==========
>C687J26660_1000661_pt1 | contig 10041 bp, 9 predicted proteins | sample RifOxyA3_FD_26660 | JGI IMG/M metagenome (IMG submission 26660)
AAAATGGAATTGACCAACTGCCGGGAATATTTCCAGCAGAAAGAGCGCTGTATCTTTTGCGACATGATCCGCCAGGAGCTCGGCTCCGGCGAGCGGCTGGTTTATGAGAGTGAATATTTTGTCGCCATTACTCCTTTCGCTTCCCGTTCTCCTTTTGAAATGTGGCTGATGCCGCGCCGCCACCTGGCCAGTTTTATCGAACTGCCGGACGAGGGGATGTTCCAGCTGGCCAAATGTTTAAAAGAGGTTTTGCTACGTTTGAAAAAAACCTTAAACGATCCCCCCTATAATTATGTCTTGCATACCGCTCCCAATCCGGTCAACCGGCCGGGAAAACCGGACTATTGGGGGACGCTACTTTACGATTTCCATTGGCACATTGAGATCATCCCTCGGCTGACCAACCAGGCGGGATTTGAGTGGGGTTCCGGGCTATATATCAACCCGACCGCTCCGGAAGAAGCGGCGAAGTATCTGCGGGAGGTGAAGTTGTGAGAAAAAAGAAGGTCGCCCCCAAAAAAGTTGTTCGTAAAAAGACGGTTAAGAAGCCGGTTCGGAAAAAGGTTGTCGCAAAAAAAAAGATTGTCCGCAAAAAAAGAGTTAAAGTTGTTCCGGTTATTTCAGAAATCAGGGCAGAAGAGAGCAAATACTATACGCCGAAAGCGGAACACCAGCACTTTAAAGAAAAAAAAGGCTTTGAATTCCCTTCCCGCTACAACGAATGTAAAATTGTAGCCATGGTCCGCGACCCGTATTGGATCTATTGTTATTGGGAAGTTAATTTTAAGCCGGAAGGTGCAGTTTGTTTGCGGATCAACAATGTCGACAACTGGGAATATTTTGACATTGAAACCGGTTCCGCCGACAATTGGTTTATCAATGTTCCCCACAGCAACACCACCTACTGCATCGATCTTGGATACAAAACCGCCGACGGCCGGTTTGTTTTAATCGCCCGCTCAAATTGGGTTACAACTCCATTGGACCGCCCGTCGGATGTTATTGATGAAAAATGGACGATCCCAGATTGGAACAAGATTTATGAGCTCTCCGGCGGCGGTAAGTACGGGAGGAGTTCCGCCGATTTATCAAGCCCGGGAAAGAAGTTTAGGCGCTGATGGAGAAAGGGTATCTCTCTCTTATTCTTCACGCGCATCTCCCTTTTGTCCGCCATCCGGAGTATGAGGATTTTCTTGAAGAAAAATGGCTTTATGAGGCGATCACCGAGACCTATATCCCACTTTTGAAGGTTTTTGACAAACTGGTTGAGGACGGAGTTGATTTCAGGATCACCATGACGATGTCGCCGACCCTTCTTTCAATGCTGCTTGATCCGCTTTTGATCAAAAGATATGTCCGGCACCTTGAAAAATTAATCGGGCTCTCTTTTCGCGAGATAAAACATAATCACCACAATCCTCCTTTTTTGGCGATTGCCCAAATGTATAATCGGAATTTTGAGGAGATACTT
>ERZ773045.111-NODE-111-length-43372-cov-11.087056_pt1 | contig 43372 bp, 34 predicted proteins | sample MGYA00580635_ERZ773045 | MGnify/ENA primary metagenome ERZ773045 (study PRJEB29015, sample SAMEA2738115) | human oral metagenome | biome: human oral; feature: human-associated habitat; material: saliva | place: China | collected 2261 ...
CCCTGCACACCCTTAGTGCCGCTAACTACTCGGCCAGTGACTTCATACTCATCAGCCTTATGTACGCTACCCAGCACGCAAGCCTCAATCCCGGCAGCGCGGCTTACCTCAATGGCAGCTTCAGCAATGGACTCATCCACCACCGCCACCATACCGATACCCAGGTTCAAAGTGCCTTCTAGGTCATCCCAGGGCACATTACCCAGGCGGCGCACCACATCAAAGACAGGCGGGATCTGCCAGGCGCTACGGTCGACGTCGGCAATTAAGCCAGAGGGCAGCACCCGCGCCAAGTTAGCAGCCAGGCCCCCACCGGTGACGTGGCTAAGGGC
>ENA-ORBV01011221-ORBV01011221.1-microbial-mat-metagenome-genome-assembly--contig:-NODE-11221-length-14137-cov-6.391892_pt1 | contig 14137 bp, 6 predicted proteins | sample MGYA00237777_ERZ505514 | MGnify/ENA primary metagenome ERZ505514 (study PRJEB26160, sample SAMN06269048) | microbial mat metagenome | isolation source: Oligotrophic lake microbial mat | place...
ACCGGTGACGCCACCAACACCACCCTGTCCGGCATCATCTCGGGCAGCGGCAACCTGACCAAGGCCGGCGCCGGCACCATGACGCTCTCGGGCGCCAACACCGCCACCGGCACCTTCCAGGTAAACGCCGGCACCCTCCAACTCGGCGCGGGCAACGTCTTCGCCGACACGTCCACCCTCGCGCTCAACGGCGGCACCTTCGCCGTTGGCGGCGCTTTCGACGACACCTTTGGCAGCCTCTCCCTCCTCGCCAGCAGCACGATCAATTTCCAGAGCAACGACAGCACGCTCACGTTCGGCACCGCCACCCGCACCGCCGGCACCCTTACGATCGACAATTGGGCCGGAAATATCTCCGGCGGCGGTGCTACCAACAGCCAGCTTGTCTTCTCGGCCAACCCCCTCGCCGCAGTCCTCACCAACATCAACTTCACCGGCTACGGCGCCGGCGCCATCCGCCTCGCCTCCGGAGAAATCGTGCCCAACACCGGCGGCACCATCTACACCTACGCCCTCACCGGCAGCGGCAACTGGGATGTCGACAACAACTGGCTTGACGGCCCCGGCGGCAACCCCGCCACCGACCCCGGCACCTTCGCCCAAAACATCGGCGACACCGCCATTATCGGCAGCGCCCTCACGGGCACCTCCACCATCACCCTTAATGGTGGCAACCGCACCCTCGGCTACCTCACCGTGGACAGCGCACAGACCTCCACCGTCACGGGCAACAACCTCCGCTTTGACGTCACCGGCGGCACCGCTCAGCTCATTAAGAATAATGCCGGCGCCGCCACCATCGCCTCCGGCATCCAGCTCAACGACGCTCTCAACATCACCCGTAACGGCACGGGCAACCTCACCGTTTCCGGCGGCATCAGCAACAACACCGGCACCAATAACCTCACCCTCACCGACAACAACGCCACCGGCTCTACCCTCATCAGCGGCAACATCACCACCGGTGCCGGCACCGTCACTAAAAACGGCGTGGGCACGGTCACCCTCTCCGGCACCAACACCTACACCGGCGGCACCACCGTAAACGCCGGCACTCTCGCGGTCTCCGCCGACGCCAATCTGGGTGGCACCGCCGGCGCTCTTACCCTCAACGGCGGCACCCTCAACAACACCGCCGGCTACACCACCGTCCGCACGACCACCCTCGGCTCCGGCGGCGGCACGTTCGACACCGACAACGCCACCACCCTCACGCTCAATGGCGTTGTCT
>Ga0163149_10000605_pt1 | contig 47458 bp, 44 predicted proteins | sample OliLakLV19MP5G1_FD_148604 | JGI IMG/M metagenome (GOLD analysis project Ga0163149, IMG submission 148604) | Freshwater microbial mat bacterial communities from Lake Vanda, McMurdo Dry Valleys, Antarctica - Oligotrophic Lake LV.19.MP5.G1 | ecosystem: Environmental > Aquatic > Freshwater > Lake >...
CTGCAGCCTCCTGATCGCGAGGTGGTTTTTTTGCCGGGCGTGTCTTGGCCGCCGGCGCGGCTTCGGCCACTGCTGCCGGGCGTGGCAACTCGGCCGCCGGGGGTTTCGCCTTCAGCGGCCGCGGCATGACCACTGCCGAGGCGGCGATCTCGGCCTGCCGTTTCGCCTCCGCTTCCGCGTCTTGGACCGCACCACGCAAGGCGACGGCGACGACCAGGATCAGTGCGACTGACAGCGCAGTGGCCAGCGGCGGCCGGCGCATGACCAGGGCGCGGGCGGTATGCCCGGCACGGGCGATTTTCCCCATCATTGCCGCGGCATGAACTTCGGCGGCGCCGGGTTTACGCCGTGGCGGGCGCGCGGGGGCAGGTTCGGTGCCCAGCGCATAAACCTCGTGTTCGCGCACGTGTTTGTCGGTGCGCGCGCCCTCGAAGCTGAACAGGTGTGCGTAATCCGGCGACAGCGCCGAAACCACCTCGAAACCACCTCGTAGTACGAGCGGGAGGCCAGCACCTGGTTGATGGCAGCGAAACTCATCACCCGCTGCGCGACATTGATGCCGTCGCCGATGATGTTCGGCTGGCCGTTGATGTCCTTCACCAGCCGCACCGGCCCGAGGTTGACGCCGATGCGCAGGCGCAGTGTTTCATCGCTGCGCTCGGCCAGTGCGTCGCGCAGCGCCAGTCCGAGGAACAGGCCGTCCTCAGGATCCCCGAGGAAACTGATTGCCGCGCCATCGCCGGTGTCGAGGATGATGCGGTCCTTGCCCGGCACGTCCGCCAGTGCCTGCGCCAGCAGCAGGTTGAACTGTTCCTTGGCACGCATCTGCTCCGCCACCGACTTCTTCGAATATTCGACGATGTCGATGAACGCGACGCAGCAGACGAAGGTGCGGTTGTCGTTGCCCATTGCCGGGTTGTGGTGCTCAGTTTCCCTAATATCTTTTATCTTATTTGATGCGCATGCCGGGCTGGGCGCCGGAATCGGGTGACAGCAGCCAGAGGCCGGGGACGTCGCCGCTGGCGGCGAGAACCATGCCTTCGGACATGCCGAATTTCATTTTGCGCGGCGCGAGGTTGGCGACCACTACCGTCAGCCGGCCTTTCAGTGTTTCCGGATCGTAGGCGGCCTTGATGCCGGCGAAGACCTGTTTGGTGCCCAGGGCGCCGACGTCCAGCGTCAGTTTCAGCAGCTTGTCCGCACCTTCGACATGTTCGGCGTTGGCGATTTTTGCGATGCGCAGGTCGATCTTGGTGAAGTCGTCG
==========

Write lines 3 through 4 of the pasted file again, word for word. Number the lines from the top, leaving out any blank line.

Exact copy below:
>ERZ773045.111-NODE-111-length-43372-cov-11.087056_pt1 | contig 43372 bp, 34 predicted proteins | sample MGYA00580635_ERZ773045 | MGnify/ENA primary metagenome ERZ773045 (study PRJEB29015, sample SAMEA2738115) | human oral metagenome | biome: human oral; feature: human-associated habitat; material: saliva | place: China | collected 2261 ...
CCCTGCACACCCTTAGTGCCGCTAACTACTCGGCCAGTGACTTCATACTCATCAGCCTTATGTACGCTACCCAGCACGCAAGCCTCAATCCCGGCAGCGCGGCTTACCTCAATGGCAGCTTCAGCAATGGACTCATCCACCACCGCCACCATACCGATACCCAGGTTCAAAGTGCCTTCTAGGTCATCCCAGGGCACATTACCCAGGCGGCGCACCACATCAAAGACAGGCGGGATCTGCCAGGCGCTACGGTCGACGTCGGCAATTAAGCCAGAGGGCAGCACCCGCGCCAAGTTAGCAGCCAGGCCCCCACCGGTGACGTGGCTAAGGGC